Perhaps the most ambitious and well-known truth commission is South Africa’s, which examined human rights violations by the all-white apartheid government and the multiracial African National Congress that carried out a guerilla war, along with violations by other armed actors. South Africa’s truth commission offered reparations to certified victims of human rights violations, and offered amnesty to perpetrators in exchange for their testimony. The Greensboro truth commission, in contrast, has no government backing that would allow it to compel testimony from perpetrators and no resources to make reparations to victims.
Similar to South Africa, Greensboro’s truth and reconciliation process has been propelled forward by an aggrieved group and resisted by a group that has traditionally held power, namely the local political and business establishment. Support and opposition to the truth process in Greensboro has likewise tended to break down along racial lines.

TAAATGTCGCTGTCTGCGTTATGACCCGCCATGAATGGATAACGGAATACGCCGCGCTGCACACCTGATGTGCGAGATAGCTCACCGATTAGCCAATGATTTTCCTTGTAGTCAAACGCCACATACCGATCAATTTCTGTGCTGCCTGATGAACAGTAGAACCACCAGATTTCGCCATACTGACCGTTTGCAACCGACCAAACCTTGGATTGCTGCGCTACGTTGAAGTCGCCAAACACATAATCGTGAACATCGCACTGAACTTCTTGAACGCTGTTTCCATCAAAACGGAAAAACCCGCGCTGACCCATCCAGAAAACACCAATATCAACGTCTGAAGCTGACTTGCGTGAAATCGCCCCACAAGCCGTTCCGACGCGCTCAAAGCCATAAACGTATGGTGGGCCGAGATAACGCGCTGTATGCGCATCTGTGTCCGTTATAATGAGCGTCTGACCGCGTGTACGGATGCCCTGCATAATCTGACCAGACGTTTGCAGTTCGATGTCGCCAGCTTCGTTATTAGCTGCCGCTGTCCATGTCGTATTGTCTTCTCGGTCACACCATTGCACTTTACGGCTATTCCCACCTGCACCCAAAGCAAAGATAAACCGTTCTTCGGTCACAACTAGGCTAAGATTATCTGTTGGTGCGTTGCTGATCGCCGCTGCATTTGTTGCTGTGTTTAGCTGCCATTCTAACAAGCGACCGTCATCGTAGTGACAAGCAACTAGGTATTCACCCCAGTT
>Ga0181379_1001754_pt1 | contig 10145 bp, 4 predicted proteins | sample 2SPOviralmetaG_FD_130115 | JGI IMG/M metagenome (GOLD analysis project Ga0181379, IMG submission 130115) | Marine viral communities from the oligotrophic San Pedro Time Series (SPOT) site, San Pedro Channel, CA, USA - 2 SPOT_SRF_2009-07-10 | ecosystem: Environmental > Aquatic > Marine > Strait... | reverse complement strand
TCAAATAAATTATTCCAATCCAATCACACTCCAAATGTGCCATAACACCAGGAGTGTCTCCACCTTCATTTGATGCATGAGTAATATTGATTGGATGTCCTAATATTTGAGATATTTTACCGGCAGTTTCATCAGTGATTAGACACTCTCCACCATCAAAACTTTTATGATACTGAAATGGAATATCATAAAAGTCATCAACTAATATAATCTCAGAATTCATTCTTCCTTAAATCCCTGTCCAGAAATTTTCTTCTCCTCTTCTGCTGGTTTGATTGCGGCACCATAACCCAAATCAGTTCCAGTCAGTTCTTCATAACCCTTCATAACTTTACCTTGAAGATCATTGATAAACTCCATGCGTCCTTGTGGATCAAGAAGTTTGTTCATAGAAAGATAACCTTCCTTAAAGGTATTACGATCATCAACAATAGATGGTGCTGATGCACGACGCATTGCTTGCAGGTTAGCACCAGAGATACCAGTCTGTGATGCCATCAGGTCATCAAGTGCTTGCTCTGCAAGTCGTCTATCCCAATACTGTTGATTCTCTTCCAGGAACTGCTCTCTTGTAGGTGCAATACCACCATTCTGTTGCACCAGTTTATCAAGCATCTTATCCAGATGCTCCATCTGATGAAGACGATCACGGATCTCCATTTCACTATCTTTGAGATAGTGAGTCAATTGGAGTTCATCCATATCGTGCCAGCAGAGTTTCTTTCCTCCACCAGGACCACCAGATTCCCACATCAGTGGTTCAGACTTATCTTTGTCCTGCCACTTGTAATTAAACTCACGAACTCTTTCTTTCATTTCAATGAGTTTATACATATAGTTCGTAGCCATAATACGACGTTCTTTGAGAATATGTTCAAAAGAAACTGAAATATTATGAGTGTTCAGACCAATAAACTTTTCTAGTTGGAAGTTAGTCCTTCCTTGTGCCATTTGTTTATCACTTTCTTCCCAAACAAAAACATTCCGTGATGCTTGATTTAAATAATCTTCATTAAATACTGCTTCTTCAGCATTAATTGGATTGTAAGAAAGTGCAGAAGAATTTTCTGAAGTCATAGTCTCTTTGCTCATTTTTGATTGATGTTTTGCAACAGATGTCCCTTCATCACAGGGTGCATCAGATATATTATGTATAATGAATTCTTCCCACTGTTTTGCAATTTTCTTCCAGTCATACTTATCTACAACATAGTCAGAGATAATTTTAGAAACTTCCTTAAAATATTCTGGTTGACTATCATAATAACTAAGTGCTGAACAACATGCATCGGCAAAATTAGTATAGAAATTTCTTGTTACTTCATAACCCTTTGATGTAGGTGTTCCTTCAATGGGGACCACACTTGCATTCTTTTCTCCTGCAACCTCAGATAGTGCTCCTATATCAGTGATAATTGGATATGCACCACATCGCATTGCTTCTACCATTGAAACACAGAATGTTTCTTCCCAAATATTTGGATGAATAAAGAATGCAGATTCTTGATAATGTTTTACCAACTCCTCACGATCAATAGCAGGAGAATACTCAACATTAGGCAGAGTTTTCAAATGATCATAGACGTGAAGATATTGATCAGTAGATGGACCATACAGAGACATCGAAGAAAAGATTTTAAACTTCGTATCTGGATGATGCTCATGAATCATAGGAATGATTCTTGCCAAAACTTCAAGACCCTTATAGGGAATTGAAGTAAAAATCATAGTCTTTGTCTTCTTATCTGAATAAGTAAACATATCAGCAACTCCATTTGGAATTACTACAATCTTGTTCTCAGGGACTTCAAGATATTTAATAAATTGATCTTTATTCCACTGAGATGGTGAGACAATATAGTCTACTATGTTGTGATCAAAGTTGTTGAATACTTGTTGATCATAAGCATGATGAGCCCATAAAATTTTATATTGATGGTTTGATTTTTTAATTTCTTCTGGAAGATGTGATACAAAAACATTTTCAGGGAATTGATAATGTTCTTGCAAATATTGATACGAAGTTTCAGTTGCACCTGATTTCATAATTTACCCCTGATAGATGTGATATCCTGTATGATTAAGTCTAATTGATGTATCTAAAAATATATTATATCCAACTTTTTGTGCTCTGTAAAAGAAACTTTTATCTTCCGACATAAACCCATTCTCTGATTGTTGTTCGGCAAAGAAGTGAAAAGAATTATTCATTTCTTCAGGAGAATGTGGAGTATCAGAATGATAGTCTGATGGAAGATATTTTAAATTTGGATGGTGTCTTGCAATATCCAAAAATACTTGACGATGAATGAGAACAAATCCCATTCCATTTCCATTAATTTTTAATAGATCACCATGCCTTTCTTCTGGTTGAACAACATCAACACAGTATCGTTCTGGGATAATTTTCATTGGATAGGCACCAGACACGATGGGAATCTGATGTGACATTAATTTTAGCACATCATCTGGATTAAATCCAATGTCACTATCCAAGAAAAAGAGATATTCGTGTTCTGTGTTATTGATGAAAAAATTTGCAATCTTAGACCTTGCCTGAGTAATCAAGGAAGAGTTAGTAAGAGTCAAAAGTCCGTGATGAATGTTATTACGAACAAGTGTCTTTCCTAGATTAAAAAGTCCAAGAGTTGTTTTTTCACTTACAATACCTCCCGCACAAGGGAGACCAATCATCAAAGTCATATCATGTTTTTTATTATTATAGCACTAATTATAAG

‘“Truth commissions often spring out of a push from sectors of society that have been closest to the issues and feel that there has been an injustice done,’” Magarell said.
Unlike South Africa, whose truth commission was established by the post-apartheid government in the wake of the African National Congress’ victory over apartheid rule, no such handover of power preceded the creation of the Greensboro truth commission.
‘“In a lot of countries it’s kind of a victor’s truth commission,’” said Emily Harwell, who as research director for the Greensboro truth commission will write the final report. ‘“The political context in Greensboro is much more confused than that. It’s not the people in power wanting to give people who were victimized a voice.’”